A new poll has shown one in two people aged 75 or over think the younger generation ‘don’t have it bad, they just complain more’, while 52 per cent of the UK population believe Brexit has widened the gap between the old and the young.

But a report published today by the All Party Parliamentary Group (APPG) on Social Integration and launched at the University of Bath’s IPR suggests that introducing a penny charge on self-service checkouts and ‘unplugging’ for the day could help bridge the generational gap.

The report, Healing the Generational Divide, was officially launched by Chuka Umunna MP, who chairs the APPG, with backing from social integration charity The Challenge.

It marks the half-way point in the inquiry into intergenerational connection and lays out a series of suggestions to bring people of all ages and backgrounds together under four main policy areas: community projects and initiatives; public services; housing and planning; and technology.

Its suggestions include:

  • A penny charge on every transaction carried out using self-service machines to counteract potential damage caused by a lack of everyday contact between people. This could generate over £30m which could then be used to fund intergenerational and community projects.

  • The creation of a new flagship national volunteering scheme that encourages older people to volunteer in their communities when they retire.

  • The government should explore a small tax break for people who commit to a set number of hours of volunteering within a public service per month, such as a nursery, school or care home.

  • Transport bodies like Transport for London and Transport for Greater Manchester should encourage intergenerational connection through initiatives like a ‘Take Your Headphones Off Day’ and community seating, which promote conversation between different generations.

Mr Umunna said: “We all know that Brexit has been incredibly divisive but what we have seen over the course of this inquiry suggests that generational division extends far beyond the realm of politics, into our daily lives.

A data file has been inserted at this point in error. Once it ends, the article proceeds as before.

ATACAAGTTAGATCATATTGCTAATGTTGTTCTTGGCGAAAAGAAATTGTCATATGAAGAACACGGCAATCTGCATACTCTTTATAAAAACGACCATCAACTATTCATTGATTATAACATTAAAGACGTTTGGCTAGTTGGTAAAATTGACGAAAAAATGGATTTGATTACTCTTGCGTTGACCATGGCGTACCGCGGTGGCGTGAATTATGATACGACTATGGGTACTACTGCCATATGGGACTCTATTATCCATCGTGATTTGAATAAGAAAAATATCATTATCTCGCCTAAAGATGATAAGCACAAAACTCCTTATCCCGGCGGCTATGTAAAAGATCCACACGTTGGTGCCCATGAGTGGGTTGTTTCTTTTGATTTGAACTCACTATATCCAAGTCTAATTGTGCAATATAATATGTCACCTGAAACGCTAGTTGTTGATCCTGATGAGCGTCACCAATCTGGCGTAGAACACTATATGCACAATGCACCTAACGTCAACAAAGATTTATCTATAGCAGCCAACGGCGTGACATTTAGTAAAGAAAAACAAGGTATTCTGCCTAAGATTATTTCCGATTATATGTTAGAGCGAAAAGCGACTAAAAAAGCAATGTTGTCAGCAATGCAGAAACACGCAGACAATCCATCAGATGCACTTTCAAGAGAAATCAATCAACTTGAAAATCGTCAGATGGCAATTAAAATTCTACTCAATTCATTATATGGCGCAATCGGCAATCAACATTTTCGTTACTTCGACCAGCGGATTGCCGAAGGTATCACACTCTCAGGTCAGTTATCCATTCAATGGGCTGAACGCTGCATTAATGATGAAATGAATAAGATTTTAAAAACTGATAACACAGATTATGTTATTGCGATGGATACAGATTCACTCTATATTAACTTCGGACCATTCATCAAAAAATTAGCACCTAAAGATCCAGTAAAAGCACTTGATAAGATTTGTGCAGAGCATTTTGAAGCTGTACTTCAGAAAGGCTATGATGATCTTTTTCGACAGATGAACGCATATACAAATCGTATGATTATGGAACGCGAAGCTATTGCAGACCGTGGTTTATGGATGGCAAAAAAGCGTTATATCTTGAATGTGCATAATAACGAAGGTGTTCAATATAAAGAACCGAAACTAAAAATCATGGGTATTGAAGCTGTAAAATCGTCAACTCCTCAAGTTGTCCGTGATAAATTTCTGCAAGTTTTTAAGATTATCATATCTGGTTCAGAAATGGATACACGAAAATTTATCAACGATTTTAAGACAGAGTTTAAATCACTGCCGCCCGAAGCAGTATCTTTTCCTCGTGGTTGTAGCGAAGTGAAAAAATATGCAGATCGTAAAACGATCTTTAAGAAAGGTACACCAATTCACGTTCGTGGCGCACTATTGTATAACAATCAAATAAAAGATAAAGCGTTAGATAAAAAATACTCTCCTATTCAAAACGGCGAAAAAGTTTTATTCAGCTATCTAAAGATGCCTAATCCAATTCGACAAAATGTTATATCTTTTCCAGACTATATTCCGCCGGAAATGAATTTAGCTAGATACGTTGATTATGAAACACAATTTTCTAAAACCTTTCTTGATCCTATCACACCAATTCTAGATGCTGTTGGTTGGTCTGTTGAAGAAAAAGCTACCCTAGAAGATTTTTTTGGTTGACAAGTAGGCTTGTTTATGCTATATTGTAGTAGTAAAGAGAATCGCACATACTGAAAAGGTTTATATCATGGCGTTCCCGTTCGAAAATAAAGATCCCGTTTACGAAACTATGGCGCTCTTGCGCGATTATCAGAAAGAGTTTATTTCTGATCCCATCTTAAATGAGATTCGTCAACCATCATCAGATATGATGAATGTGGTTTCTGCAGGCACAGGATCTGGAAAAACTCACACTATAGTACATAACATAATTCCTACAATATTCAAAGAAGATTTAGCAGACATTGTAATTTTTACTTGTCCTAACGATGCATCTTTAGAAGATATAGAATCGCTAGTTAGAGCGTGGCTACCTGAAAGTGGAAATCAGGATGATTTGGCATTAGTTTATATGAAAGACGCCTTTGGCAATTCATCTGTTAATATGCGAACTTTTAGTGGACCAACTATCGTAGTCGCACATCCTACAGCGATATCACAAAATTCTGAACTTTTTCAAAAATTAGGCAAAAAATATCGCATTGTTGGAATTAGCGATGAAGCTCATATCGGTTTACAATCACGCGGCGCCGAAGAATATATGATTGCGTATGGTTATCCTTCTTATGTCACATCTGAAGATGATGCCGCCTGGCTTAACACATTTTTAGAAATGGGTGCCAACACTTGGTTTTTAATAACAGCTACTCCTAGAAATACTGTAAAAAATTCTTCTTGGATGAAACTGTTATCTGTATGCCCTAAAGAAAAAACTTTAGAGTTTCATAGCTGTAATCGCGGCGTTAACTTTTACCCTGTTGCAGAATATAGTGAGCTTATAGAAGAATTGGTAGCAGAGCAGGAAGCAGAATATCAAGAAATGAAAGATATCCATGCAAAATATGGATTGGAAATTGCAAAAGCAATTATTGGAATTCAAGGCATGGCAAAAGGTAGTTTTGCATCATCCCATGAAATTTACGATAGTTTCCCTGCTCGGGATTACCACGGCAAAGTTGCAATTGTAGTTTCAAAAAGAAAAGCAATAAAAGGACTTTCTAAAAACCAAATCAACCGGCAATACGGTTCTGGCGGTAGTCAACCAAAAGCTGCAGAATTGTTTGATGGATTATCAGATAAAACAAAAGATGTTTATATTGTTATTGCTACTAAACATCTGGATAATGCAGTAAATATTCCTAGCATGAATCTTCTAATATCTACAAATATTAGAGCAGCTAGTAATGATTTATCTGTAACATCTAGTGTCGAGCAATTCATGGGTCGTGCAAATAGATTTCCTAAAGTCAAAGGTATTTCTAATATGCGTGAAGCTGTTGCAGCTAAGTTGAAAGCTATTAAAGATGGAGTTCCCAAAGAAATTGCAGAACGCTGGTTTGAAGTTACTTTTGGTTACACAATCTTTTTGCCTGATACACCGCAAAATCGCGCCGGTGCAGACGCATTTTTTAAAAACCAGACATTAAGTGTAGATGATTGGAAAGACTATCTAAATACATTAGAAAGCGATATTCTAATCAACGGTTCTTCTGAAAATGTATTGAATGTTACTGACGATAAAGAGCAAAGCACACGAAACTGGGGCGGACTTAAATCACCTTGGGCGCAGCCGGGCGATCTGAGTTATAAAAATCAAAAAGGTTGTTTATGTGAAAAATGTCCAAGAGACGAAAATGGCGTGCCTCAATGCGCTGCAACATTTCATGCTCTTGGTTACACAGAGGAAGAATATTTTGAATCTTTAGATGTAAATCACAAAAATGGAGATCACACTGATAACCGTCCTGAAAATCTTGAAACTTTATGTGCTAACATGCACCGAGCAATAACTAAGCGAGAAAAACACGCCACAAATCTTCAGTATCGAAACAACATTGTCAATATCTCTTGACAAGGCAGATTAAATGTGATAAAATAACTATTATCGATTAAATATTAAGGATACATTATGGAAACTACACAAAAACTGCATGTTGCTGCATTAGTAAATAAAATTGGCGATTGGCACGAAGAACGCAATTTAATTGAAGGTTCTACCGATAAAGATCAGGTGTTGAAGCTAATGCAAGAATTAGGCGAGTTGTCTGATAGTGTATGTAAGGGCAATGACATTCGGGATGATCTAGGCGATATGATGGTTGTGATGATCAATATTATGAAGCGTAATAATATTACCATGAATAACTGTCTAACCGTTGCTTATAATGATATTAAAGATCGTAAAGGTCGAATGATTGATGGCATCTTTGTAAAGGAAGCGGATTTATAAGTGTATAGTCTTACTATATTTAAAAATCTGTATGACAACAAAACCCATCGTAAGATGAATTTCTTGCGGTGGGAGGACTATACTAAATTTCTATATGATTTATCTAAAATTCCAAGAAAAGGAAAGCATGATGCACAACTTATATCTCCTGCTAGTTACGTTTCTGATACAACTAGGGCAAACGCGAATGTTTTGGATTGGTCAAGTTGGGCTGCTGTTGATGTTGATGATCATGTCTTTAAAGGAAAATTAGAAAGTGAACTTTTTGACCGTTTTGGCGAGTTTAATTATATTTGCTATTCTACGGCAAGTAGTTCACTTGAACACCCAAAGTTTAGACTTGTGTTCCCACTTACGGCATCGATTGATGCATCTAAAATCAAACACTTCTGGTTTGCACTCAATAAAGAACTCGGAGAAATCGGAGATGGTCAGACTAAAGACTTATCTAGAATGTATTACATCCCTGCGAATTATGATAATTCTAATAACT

“This report sets out the beginnings of a framework where local, regional and national government can work together to foster stronger connections between generations. Now, more than ever, we need to act to bring our country back together and move forward as one. That’s why it’s vital we keep talking about what is happening in our society, try to understand why and find solutions that will help heal the generational divide.”

Dr Matt Dickson, Deputy Director of the Institute for Policy Research, will speak about the IPR’s Loneliness in the Digital Age project - which looks at using digital technologies to tackle episodes of loneliness for isolated communities - and how it links with the APPG's work.

He said: “If we want to lay the groundwork for a more cohesive society in which people from all generations feel more united and integrated, we need an approach that cuts across policy areas and spans from national to local levels, bringing together policymakers, practitioners and researchers. Research from the University of Bath, across multiple different areas, is seeking to improve our understanding and responses to these important issues.”

Various research projects from the University of Bath relate to the theme of today's event. These include the loneliness in the digital age project, led by Professor Julie Barnett and which is all about using digital technologies to tackle episodes of loneliness for isolated communities; Bath’s involvement in Channel 4’s unique experiment ‘Old People’s Home for 4 year olds’ (via the work of Professor Malcolm Johnson); and a pioneering project known as ‘REACT’ (Retirement in Action) designed to help older people stay fitter and live independently for longer (led by Dr Janet Withall).

Antony Hawkins, director of strategy and business development at The Challenge, said: “At The Challenge we’ve known for a long time that our society is divided along many fault lines so it great to see this group both delve deep into the reasons for divisions between the ages and offer suggestions on how we bridge that gap."